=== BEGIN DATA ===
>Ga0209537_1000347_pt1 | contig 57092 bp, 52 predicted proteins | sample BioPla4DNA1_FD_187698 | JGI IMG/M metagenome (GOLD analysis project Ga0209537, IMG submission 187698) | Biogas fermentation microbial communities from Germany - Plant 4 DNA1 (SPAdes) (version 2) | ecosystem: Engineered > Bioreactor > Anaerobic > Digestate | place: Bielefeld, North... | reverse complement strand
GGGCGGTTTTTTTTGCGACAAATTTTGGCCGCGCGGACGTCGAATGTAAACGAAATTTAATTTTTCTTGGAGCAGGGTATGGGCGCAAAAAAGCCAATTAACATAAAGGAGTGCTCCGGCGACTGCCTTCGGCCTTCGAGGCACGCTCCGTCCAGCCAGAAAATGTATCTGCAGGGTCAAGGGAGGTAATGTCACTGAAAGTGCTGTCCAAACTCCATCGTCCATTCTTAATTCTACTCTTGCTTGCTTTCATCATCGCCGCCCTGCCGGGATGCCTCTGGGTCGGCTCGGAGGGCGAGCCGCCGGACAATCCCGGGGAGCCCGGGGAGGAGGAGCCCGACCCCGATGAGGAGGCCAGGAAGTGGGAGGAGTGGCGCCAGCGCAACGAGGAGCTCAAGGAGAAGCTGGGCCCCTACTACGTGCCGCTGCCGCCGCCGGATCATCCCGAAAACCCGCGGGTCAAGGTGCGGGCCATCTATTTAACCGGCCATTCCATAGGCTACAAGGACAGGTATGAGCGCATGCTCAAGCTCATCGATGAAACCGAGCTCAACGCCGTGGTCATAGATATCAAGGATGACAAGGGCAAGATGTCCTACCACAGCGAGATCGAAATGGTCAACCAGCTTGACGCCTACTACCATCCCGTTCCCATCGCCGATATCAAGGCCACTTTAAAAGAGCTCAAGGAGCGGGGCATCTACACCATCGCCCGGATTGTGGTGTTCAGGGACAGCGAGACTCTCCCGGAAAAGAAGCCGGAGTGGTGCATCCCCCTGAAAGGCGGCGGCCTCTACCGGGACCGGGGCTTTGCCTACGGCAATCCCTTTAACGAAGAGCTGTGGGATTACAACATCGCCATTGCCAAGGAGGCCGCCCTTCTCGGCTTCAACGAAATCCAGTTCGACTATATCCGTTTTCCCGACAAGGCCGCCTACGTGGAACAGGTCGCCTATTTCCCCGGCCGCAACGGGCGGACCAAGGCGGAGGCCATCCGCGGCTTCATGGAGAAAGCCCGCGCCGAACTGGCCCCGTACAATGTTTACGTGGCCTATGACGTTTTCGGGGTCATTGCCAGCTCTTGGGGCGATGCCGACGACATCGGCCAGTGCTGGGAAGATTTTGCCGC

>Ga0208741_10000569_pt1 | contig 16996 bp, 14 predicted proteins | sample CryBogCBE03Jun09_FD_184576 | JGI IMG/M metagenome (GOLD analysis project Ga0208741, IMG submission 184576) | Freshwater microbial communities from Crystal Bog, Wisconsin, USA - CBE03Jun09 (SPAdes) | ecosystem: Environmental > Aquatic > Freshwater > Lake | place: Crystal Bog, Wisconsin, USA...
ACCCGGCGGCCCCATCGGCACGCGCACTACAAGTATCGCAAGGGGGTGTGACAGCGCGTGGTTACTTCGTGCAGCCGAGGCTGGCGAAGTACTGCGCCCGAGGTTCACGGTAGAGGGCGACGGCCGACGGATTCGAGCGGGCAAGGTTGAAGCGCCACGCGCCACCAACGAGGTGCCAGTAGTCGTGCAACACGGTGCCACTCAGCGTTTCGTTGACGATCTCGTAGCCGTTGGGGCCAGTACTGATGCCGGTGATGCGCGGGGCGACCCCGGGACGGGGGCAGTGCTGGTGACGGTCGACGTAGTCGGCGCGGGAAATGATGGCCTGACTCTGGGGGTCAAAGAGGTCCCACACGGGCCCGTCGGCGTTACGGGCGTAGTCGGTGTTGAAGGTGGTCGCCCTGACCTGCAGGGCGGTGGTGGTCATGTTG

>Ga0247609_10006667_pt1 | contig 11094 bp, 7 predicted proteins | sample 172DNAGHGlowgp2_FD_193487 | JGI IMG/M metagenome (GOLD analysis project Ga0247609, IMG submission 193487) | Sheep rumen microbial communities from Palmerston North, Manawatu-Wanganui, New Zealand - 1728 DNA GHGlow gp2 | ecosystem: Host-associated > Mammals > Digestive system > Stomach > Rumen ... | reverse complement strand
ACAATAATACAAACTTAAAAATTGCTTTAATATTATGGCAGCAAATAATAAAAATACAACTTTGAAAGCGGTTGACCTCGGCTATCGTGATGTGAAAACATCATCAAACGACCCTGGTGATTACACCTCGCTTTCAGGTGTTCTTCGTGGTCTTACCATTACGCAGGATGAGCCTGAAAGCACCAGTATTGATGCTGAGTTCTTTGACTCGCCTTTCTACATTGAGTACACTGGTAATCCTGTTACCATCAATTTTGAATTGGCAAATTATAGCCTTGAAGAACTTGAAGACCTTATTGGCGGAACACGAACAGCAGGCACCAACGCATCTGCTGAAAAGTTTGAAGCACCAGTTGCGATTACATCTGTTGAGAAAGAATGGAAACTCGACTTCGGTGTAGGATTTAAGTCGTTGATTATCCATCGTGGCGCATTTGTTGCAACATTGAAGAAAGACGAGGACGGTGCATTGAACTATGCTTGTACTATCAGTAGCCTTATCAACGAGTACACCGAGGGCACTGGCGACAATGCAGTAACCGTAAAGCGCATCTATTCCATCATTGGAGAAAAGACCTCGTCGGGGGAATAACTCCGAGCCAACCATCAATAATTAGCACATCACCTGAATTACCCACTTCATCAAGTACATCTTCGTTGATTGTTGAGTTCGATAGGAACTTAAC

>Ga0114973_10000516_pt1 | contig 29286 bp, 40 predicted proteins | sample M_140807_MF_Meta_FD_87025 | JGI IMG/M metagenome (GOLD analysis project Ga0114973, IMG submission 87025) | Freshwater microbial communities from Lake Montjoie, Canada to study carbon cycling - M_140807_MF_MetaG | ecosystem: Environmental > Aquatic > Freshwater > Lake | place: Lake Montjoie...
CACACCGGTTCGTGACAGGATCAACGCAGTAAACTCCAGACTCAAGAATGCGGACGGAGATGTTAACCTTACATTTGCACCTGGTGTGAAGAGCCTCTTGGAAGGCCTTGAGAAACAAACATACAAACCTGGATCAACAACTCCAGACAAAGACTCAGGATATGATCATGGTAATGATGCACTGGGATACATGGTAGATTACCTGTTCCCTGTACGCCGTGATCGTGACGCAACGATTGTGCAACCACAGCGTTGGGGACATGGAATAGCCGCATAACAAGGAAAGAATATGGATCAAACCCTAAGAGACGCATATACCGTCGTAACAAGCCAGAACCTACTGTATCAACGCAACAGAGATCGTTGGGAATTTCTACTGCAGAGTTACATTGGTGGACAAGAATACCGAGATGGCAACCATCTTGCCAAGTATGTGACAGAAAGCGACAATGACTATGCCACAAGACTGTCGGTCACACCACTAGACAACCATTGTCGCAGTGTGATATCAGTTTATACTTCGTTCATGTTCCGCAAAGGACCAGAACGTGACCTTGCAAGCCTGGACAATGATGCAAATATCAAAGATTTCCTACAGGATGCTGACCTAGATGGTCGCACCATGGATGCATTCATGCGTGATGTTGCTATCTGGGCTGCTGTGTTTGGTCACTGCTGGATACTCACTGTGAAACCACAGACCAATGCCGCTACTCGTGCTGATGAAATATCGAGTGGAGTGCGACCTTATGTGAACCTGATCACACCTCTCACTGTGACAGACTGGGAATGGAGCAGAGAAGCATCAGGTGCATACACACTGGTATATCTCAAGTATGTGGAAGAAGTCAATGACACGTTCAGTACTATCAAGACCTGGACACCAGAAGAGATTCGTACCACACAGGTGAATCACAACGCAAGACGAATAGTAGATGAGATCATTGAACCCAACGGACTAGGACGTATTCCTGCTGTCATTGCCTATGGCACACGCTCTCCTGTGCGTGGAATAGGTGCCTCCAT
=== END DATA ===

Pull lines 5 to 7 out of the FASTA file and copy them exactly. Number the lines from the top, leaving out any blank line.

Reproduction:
>Ga0247609_10006667_pt1 | contig 11094 bp, 7 predicted proteins | sample 172DNAGHGlowgp2_FD_193487 | JGI IMG/M metagenome (GOLD analysis project Ga0247609, IMG submission 193487) | Sheep rumen microbial communities from Palmerston North, Manawatu-Wanganui, New Zealand - 1728 DNA GHGlow gp2 | ecosystem: Host-associated > Mammals > Digestive system > Stomach > Rumen ... | reverse complement strand
ACAATAATACAAACTTAAAAATTGCTTTAATATTATGGCAGCAAATAATAAAAATACAACTTTGAAAGCGGTTGACCTCGGCTATCGTGATGTGAAAACATCATCAAACGACCCTGGTGATTACACCTCGCTTTCAGGTGTTCTTCGTGGTCTTACCATTACGCAGGATGAGCCTGAAAGCACCAGTATTGATGCTGAGTTCTTTGACTCGCCTTTCTACATTGAGTACACTGGTAATCCTGTTACCATCAATTTTGAATTGGCAAATTATAGCCTTGAAGAACTTGAAGACCTTATTGGCGGAACACGAACAGCAGGCACCAACGCATCTGCTGAAAAGTTTGAAGCACCAGTTGCGATTACATCTGTTGAGAAAGAATGGAAACTCGACTTCGGTGTAGGATTTAAGTCGTTGATTATCCATCGTGGCGCATTTGTTGCAACATTGAAGAAAGACGAGGACGGTGCATTGAACTATGCTTGTACTATCAGTAGCCTTATCAACGAGTACACCGAGGGCACTGGCGACAATGCAGTAACCGTAAAGCGCATCTATTCCATCATTGGAGAAAAGACCTCGTCGGGGGAATAACTCCGAGCCAACCATCAATAATTAGCACATCACCTGAATTACCCACTTCATCAAGTACATCTTCGTTGATTGTTGAGTTCGATAGGAACTTAAC

>Ga0114973_10000516_pt1 | contig 29286 bp, 40 predicted proteins | sample M_140807_MF_Meta_FD_87025 | JGI IMG/M metagenome (GOLD analysis project Ga0114973, IMG submission 87025) | Freshwater microbial communities from Lake Montjoie, Canada to study carbon cycling - M_140807_MF_MetaG | ecosystem: Environmental > Aquatic > Freshwater > Lake | place: Lake Montjoie...